Another source of errors in the SH fluxes calculated in the UKMO and MRF models discussed by King and Connolley (1997) and Hines et al. (1999) is associated with the height of the lowest model level. The SL parameterizations implicitly assume that the lowest model level is located within the constant flux SL. For the UKMO model the lowest model level is located at a height of 20 m AGL, while for the MRF model the lowest model level is located at a height of 70 m AGL. Results in King (1990) indicate that the SL at Halley is often as shallow as 5 m and, thus, much shallower than the depth of the lowest model layers used in both the UKMO and MRF models. Sensitivity simulations in which the height of the lowest model level is varied indicates that an overly deep lowest model level (and thus SL) will lead to an overestimation of the downward-directed SH flux and provides another explanation for the conflicting results of this study with those of King and Connolley (1997) and Hines et al. (1999).

The error in the calculated SH fluxes is found to be caused by the assumption that zH = z0 in the SL parameterizations. Values of zH determined empirically from the SL measurements at Halley indicate that zH > z0. This result is in qualitative agreement with the analysis of King and Anderson (1994) who found that zH is up to three orders of magnitude larger than z0 based on observations made at Halley (although estimates of zH from the current dataset are smaller than found by King and Anderson), but disagrees with the theoretical results of Andreas (1987) that suggested zH < z0 over snow and ice surfaces. The use of a larger zH compared to z0 in the SL parameterizations increases the magnitude of the calculated SH flux while keeping the magnitude of u∗ unchanged, and removes most of the bias in the calculated SH fluxes for all but the largest RiB cases considered.

The improved results from the SL parameterizations when zH > z0 is used may reflect a non–physically based improvement. Monin–Obukhov similarity theory, on which the evaluated SL parameterizations are based, does not include a contribution to the calculated fluxes from gravity wave activity, and thus the larger zH may be required to “artificially” increase the magnitude of the calculated fluxes to compensate for the unrepresented gravity wave contribution to the total flux. Additional measurements in the stable SL, which can isolate the gravity wave contributions to the measured fluxes, is needed to resolve this issue.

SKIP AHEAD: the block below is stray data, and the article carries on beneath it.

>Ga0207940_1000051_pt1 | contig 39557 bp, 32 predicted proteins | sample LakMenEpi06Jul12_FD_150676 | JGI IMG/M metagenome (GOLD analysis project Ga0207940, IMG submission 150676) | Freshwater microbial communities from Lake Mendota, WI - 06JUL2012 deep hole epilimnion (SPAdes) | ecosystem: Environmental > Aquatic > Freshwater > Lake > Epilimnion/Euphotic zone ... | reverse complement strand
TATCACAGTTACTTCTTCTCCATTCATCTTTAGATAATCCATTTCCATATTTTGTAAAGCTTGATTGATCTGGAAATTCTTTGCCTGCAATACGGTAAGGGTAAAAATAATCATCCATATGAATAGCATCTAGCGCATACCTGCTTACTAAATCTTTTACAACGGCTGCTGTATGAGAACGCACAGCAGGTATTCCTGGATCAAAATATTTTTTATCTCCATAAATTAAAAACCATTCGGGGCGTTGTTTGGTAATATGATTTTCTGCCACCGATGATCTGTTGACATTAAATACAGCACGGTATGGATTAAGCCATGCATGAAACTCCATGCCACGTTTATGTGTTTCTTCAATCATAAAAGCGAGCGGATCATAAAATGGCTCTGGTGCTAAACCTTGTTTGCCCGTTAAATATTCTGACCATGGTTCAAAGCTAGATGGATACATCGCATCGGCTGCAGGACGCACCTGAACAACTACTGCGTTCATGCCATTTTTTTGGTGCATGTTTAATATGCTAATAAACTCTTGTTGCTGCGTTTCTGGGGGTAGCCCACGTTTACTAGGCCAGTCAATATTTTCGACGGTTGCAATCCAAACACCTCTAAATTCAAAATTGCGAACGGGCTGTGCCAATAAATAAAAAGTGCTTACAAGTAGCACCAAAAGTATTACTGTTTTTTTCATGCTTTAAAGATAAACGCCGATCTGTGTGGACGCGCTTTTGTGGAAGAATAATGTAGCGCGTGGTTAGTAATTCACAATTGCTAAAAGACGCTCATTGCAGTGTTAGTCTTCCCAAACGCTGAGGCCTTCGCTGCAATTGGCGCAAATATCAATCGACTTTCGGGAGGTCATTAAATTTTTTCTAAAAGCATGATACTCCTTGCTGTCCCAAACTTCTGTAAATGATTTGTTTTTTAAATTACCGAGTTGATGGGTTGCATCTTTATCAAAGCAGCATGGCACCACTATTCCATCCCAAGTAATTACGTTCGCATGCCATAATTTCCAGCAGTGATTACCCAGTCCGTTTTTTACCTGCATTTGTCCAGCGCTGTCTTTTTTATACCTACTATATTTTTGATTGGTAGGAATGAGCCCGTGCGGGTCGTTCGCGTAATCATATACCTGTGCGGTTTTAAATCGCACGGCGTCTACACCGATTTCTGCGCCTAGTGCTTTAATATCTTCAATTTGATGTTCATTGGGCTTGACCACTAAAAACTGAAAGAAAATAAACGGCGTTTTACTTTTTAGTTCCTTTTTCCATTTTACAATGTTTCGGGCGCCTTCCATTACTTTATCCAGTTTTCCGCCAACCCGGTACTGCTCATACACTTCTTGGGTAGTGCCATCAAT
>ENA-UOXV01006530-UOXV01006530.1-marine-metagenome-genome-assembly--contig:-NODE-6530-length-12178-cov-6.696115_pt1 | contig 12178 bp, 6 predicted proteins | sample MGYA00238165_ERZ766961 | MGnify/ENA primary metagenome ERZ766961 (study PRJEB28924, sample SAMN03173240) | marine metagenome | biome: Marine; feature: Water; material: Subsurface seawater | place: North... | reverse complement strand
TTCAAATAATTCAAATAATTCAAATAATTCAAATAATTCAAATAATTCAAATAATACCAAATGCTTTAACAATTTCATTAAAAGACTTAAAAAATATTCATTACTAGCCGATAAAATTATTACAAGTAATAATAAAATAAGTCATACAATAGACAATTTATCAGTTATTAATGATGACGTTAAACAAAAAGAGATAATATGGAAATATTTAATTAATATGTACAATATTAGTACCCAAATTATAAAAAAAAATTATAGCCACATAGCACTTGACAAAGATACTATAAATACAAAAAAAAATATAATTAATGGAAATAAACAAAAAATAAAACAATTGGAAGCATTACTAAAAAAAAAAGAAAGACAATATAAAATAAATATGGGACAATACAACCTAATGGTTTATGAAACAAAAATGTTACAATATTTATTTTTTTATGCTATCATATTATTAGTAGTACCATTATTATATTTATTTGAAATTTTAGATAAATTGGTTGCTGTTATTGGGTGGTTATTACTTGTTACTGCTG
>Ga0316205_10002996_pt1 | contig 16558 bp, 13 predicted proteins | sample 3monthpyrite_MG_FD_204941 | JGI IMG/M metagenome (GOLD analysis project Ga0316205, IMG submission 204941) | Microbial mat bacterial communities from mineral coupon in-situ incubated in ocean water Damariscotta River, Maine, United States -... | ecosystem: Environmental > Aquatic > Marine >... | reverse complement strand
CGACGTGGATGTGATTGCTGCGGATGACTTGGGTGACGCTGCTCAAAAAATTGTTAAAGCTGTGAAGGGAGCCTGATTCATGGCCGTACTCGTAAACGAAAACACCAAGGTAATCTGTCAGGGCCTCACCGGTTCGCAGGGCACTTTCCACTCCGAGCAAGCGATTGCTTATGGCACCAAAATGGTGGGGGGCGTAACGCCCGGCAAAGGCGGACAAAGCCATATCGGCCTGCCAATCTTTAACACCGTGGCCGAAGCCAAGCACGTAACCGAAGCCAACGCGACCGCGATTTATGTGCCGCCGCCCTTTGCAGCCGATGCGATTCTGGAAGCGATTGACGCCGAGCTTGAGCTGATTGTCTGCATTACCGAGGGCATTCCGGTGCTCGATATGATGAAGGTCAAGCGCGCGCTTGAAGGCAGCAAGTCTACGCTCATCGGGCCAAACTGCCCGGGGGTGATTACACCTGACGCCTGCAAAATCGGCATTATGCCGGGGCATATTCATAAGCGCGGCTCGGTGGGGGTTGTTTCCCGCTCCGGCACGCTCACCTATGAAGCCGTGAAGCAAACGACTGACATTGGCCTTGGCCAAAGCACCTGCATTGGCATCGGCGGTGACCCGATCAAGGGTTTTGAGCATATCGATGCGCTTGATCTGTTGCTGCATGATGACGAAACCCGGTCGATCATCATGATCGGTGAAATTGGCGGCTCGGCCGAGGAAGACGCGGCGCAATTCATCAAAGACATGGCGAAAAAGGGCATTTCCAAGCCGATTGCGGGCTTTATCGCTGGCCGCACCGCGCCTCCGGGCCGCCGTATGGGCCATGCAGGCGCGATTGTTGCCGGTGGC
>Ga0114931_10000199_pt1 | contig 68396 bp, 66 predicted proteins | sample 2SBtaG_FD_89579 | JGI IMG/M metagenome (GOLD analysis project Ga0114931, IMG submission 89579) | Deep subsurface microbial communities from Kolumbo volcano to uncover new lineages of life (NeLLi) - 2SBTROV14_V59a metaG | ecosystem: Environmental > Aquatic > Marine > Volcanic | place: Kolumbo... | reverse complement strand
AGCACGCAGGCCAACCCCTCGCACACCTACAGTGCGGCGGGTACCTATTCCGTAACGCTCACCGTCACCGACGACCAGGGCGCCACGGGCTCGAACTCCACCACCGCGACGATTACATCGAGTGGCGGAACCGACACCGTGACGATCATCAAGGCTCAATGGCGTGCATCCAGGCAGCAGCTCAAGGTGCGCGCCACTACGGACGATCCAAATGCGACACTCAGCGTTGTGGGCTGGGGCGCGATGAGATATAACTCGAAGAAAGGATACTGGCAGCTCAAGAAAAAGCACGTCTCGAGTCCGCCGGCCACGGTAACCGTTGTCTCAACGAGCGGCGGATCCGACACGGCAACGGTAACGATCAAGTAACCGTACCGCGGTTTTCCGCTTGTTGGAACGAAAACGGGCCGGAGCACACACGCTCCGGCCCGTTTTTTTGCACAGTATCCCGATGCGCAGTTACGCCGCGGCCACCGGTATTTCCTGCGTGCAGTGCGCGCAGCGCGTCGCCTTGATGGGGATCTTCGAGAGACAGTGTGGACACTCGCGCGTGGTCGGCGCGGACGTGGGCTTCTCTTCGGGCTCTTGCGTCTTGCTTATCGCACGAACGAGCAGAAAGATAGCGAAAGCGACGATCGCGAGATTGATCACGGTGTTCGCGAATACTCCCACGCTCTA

Evaluation of the impact that underestimating the SH flux has on numerically simulated katabatic winds is conducted in the context of 2D numerical experiments. In these experiments changes to zH, the form of FH(RiB), or the depth of the SL used to determine the SH flux are found to appreciably alter the simulated katabatic flow. The most significant differences are found when FH(RiB) is varied. For these experiments it is found that the katabatic layer mass transport differs by more than a factor of 2 between the cases considered. Preliminary results from additional numerical experiments indicate that SL parameterizations with FH(RiB) similar to that used in the CCM3, MRF, and PW87 SL parameterizations produce more realistic simulations of katabatic winds over both Antarctica and Greenland.

Future research should address the impact of systematic errors in the SH flux calculations for climate simulations caused by assuming zH = z0. Also the discrepancies between the current results and those previously presented in the literature need to be addressed. Using zH > z0 in SL parameterizations will likely lead to increased errors in the operational forecasts of the SH flux in the Antarctic due to both the positive bias in the low-level wind speed, which has been documented in other studies, as well as errors associated with the coarse vertical resolution used to represent the SL. Finally, the generality of the results presented in this paper need to be evaluated with additional turbulence measurements in the interior of the Antarctic. A measurement program similar to that at Halley, but at the United States research station at the South Pole, would dramatically improve our understanding of SL processes over the Antarctic continent.

Acknowledgments

This research was funded in part by National Science Foundation Grant OPP-9725263 to TRP. The measurements at Halley were funded in part by the European Commission Environment Program, under Contract ENV4-CT95-0076. We thank Dr. P. S. Anderson for running this measurement program. Thanks must also be given to the scientists at the Mesoscale and Microscale Meteorology division at NCAR for their support and assistance with the use of MM5. The comments of three anonymous reviewers helped to clarify and improve this manuscript.

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Fig. 1.
Fig. 1.

Scatterplot of the observed wind speed, V, and the low-level temperature inversion strength, dT, at Halley from Feb 1995 to Oct 1998. Contours of the bulk Richardson number [contour interval of 0.01 with contours from 0.01 (uppermost contour) to 0.1 (lowermost contour)] are superimposed in the figure and are calculated assuming a measurement height of 4.5 m.

Citation: Monthly Weather Review 129, 1; 10.1175/1520-0493(2001)129<0026:EOTSFP>2.0.CO;2

Fig. 2.
Fig. 2.

(a), (b) Frequency distribution of NDu∗ for all observations; (c), (d) observations with RiB ⩽0.02; and (e), (f) observations with RiB >0.1. (a), (c), (e) Results from the BT, CCM2, CCM3, and L79 SL parameterizations; and (b), (d), and (f) results from the L79, MRF, PW87, and UKMO SL parameterizations.